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The Rabin Assassination and the Binding of Isaac: A powerful sermon by HUC Rabbinical Student Osnat Elder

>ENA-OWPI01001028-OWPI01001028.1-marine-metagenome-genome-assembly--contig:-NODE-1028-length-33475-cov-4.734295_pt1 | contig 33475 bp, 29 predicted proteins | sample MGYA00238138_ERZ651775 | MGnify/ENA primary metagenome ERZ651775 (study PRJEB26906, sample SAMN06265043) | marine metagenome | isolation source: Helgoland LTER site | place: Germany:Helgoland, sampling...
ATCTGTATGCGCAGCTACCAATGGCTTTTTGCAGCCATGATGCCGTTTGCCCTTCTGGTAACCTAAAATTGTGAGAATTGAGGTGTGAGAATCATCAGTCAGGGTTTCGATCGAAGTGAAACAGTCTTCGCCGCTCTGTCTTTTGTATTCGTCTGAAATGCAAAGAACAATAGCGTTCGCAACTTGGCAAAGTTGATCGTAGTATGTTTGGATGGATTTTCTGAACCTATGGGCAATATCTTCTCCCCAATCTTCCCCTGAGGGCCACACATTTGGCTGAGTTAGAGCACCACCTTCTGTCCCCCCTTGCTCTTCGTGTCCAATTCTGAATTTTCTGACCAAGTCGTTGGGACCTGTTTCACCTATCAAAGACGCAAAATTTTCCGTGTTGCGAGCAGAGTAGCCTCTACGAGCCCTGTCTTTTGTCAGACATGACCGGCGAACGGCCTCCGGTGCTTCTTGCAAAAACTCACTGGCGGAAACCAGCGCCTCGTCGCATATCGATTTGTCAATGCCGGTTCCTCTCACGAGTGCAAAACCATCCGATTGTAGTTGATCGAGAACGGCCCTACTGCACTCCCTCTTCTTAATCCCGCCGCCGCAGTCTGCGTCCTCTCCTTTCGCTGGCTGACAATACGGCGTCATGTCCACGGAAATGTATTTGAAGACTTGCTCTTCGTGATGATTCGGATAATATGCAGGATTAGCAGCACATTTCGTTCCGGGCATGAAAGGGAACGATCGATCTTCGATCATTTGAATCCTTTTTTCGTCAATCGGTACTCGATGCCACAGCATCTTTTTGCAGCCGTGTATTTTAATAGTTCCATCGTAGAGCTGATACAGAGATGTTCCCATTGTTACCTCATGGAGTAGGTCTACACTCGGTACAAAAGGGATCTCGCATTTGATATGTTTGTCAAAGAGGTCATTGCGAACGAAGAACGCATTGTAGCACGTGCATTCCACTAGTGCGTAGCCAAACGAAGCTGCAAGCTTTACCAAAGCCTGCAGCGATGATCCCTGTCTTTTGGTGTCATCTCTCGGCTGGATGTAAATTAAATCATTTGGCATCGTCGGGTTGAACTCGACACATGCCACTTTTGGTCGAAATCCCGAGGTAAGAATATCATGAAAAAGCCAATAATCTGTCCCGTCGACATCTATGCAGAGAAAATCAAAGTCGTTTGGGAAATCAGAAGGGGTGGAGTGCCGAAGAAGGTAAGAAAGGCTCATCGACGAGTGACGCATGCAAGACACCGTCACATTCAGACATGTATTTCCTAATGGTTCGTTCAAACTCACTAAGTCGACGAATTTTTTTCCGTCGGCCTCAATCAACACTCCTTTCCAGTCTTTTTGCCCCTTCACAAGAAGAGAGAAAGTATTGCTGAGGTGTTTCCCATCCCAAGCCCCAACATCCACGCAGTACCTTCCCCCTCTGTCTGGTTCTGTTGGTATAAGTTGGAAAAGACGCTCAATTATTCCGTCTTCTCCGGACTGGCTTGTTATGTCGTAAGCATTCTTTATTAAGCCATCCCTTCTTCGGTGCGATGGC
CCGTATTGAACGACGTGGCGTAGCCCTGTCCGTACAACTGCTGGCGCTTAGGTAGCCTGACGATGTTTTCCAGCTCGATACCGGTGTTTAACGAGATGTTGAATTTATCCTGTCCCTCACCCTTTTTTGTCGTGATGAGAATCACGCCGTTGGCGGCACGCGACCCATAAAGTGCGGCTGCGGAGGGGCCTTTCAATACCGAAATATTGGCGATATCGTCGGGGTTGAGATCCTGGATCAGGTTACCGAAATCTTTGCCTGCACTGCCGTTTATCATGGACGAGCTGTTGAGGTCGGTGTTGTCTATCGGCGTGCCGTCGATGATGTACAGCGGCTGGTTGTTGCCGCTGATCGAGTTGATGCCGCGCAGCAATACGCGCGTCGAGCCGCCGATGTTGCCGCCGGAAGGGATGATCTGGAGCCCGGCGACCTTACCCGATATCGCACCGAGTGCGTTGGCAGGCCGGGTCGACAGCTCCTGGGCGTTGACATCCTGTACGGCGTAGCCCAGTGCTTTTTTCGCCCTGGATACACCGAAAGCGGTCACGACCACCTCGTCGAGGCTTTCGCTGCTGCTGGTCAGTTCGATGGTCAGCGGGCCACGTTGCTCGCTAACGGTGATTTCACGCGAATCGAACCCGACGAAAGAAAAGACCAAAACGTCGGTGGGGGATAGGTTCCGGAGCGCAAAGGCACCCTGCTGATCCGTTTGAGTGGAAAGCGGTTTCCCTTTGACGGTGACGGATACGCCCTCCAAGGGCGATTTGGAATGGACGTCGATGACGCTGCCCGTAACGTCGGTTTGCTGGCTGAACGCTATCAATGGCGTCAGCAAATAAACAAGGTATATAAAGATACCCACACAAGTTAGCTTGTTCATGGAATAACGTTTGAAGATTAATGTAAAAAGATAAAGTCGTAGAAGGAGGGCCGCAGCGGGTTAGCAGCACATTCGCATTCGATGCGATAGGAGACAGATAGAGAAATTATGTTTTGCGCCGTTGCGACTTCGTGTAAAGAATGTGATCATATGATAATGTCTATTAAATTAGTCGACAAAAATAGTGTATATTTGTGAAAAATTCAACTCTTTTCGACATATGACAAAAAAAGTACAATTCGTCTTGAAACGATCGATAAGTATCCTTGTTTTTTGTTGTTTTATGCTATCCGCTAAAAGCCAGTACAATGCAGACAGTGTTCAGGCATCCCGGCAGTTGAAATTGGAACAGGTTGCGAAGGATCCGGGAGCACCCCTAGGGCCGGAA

To commemorate the  22nd anniversary of the Rabin assassination which falls this week, I am posting here a sermon by HUC rabbinical student Osnat Elder, a powerful and poetic call to action for Jewish educators and thinkers, which she delivered this week to the rabbinical school. Translation into English is mine. Original Hebrew posted at the bottom.  And this dark matter was imprinted with stains of light And they did not make a sound, and not even a whisper passed through them And they are like the oil of myrrh, flowing and sprinkling from the rubbish.  -- Dahlia Ravikovitch And at midnight, a heavy silence fell on the square, like the heavens before a storm, like a partition without a partner. The square that lost its name on that long and awful night, that held thousands of candles flickering sparks of broken hope, and as they extinguished, the left behind a smooth and colorful platform of melted wax. Weeks later they were still being kindled with dedication, love, and the knowledge that only they would be able to prevent the next earthquake – even though they did not prevent the first one. This was the time of the still mourning, as if the cover of words that preceded it was already gone, and new words for processing the trauma had not yet been found. It was the knowledge that the still, small voice is the voice of compassion and the voice of sanity and the voice of culture and language. But noises, they have their own energy, and it wasn’t long before the voices of hate and violence and incitement were heard once again. And twenty years after the first earthquake (noise, ra’ash), Shira Banki was murdered.  The Torah portion Vayera is also quaking (ro’esh). The quake (noise) from the complicated relationship between Abraham and Sara, in its deafening silence, as if she is accustomed to being taken to the chambers of foreign kings who do what they please with her. And her striking absence while her son, her only son, the one she loved, becomes a victim of the blind belief of the king of belief, Abraham.  Another quake is the strange fatherhood of Lot towards his daughters. The way he sacrifices their innocence, their essence, their very beings, in order to welcome strangers, in order to soothe with the angry mob outside his house. There are those who say that his daughters returned him an eye for an eye, so to speak, that when he was lying drunk and naked in the cave outside of Sodom, they raped him night after night in order to generate his offspring.  There is nothing sicker and more perverted than their actions, since as soon as the boundaries were blurred, so too were lost the distinctions between right and wrong, between permitted and forbidden, between the personal and the political – and as soon as everything was permitted to everyone, their actions could be justified within the text, too. Only their mother, who...

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